CAIRO, Feb. 12 (Aswat Masriya) - Egyptian doctors attending their syndicate's emergency general assembly voted on Friday in favour of providing medical services for free in public hospitals, as a form of protest against an alleged police assault.
Hussein Khairy, the syndicate's chairman, said that the meeting concluded with a 56 per cent vote for the proposal that doctors abstain from accepting fees for medical services from patients in public hospitals while 44 per cent voted in favour of a partial strike.
“The decision will be implemented two weeks from now,” Khairy said.
Thousands of doctors and sympathisers gathered in front of the doctors' syndicate ahead of the general meeting to provide support.
Hany Mehani, a member of the syndicate’s assembly, said that the decision includes all clinics connected to public hospitals throughout the country.
The idea is that by not accepting fees from patients in public hospitals, the state-owned facilities will lose money while patients will not face the health consequences of a strike.
Mehani said that the syndicate decided to follow up on this decision after two weeks so that the doctors have enough time to prepare an urgent plan to accommodate all patients without hurting the poorest of them.
The secretary-general of the syndicate, Ehab Taher, called on the thousands of doctors who were present for the general assembly on Friday to hold a five-minute stand in front of the syndicate to demand that those who violate doctors be held accountable, and that hospitals are provided with security.
Khairy had previously called on board members to meet in response to the "latest assault by policemen on doctors in the Matariya Teaching Hospital in Cairo."
A video published in late January by the Egyptian news portal Mobtada features a doctor detailing the purported assault against him by low-ranking policemen as he attempted to provide one of them with healthcare.
Ahmed Abdallah, a doctor at the Matariya hospital said that two men in plain clothing had come into the hospital, claiming that one of them was injured.
Abdallah examined the injury which turned out to be a "superficial" wound in the man's forehead. "We told him it was superficial... and may not even need stitches," Abdallah said, but that was when trouble started. The injured man perceived the medical opinion as belittling of his injury, according to Abdallah.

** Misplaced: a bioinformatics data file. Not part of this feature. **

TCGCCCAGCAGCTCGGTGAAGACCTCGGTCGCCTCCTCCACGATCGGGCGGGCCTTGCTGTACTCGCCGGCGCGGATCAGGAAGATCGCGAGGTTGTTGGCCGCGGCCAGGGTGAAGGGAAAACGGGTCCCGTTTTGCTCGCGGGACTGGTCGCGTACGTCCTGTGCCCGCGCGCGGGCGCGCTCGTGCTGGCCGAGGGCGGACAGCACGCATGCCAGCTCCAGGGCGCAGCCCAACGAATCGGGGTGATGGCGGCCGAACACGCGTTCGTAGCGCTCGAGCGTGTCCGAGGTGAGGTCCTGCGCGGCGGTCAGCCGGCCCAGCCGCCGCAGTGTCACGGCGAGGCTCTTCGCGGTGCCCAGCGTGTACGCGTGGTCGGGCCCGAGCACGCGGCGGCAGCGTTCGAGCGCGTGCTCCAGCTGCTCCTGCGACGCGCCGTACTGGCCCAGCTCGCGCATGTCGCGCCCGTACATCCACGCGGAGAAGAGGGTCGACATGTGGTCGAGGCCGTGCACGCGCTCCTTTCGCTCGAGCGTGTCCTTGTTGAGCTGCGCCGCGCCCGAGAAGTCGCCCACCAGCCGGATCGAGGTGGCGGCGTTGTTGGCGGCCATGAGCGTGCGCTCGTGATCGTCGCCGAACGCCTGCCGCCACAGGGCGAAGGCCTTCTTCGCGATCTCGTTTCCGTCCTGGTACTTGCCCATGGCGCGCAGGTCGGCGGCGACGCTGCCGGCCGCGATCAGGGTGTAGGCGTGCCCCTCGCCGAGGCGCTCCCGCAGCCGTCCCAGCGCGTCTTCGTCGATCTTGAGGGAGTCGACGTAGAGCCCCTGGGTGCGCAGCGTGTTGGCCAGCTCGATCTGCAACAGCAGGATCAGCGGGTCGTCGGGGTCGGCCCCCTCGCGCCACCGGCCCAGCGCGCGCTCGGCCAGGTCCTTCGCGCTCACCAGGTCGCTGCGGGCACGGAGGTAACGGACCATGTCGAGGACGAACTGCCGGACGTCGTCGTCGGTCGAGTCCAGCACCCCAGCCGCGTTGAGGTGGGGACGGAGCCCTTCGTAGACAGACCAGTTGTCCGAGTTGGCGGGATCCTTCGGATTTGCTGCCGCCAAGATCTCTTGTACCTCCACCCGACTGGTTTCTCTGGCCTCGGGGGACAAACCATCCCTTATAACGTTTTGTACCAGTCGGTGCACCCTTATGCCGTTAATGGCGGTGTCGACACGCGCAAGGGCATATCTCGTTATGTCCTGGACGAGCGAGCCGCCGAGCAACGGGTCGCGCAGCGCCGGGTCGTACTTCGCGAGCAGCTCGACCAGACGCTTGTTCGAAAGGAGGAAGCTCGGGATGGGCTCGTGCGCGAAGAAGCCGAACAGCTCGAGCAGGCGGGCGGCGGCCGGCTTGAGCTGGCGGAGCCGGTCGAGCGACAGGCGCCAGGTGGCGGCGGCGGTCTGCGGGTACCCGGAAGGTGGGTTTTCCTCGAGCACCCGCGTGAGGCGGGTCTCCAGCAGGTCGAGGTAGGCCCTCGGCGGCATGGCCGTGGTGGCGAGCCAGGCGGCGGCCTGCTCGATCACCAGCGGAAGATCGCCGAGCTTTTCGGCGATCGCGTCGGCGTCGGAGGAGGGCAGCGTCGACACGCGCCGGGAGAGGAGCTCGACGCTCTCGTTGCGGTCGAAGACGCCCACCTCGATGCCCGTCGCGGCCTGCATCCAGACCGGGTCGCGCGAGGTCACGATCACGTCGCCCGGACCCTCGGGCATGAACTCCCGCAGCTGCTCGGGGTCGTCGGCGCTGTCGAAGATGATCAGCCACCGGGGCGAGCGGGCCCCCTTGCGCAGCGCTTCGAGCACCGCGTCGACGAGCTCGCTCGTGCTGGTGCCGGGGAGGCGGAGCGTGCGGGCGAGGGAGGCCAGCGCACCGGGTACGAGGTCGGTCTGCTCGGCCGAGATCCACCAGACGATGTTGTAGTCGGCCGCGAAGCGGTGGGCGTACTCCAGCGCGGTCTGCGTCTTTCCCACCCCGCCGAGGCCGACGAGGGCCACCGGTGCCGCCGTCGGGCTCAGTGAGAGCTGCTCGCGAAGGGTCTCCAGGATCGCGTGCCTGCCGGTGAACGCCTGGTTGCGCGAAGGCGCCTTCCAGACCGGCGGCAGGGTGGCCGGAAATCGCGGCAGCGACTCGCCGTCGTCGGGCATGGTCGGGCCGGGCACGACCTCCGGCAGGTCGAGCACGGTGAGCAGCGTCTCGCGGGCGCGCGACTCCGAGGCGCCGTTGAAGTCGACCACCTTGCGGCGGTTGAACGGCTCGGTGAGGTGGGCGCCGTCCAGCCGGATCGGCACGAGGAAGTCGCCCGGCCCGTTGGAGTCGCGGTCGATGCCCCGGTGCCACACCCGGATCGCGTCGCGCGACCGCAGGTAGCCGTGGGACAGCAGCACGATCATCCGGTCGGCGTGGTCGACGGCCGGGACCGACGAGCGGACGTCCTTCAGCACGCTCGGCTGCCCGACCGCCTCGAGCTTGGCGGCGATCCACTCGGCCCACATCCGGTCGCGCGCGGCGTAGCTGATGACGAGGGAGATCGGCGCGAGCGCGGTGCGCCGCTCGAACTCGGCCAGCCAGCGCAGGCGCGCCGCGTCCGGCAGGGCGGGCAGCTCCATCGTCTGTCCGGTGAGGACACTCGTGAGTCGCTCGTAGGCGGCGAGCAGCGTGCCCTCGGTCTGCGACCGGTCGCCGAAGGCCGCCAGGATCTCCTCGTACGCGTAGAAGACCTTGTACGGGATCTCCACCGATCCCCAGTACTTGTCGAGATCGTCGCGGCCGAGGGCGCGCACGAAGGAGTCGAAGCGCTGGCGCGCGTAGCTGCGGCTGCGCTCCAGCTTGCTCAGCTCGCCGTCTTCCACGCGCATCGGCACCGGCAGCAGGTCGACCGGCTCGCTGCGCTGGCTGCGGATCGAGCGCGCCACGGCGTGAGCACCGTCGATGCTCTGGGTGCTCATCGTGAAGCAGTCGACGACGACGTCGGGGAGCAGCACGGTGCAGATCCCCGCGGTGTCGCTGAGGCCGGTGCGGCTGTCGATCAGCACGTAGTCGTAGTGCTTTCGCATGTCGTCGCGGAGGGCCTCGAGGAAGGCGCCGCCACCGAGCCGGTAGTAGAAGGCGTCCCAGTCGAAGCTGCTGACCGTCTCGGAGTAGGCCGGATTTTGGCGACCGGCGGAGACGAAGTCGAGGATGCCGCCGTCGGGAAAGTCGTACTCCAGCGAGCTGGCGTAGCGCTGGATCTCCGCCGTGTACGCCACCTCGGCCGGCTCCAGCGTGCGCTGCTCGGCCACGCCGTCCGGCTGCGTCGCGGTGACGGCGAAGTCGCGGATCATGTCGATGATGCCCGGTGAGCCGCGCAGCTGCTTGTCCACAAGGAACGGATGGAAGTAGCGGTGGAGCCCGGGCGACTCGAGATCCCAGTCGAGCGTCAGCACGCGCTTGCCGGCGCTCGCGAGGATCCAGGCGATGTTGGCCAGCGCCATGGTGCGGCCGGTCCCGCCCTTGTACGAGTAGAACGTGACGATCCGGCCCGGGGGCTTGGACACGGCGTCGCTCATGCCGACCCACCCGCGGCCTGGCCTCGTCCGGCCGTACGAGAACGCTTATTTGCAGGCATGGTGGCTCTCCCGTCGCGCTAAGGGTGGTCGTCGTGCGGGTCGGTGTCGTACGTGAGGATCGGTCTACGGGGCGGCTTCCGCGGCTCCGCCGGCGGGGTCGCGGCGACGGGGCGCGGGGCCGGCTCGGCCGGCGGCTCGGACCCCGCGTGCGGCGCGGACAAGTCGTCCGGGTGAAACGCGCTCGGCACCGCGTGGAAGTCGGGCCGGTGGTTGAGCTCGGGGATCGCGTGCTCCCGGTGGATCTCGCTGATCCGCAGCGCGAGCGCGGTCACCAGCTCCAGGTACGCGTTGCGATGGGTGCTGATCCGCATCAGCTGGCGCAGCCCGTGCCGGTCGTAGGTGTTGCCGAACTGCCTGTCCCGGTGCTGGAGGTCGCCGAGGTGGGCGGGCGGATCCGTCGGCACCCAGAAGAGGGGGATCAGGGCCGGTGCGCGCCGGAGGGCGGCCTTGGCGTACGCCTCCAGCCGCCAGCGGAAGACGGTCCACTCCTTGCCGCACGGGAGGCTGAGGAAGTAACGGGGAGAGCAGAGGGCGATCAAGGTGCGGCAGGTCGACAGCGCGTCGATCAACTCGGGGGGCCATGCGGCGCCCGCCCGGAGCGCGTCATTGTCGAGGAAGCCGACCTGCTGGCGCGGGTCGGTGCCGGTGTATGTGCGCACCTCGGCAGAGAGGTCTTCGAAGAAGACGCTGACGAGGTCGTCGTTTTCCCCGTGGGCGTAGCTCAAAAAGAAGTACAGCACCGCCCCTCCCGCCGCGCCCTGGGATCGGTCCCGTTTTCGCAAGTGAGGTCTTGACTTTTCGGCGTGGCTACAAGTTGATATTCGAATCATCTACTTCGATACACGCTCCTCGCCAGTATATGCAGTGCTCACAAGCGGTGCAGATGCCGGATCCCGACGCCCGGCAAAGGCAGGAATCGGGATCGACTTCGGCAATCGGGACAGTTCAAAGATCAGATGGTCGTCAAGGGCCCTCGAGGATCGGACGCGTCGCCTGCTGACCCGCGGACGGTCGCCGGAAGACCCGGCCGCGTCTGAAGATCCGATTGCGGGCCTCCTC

"He started insulting and cursing," the doctor said. When the injured man started yelling, the accompanying man walked in and "started beating" and hurling more insults.
It was when Abdallah told the receptionist to call the police station, that he knew that these were policemen after one of them responded, "we are the police station."
A doctor from the administration was brought in to try and calm down the policemen, Abdallah said, but instead they "detained" Abdallah in the reception room and said they would take him to the police station. At one point when tension escalated, a policeman held out his gun at the other doctor.
Abdallah said several other low-ranking policemen, which he estimated to be around "eight or nine," arrived at the scene and held both Abdallah and the other doctor.
Prosecution decided to investigate the case on Wednesday but on Thursday they released the nine policemen who were accused of assaulting the two doctors.
Doctors have been demanding that the policemen be taken to court for their assaults.
Syndicate Deputy Mona Mina said that doctors have been withstanding an unprecedented smearing campaign over the past few days, not just to punish them for demanding that policemen be put to trial for their criminal offences, but also for past positions, such as their stand against a new health insurance law.
Moemen Abdel Azeem, one of the assaulted doctors in the Matariya Teaching hospital, demanded that hospitals be secured.
Rashwan Shabaan, the assistant secertary general for the syndicate staid that "February 12th marks a new history in which no doctor will be assaulted again."
The hashtag "support the doctor's syndicate" went viral on social media, with various other syndicates, including the lawyer's syndicate, announcing their support for the doctors and sympathising with their demands for an end to police assaults.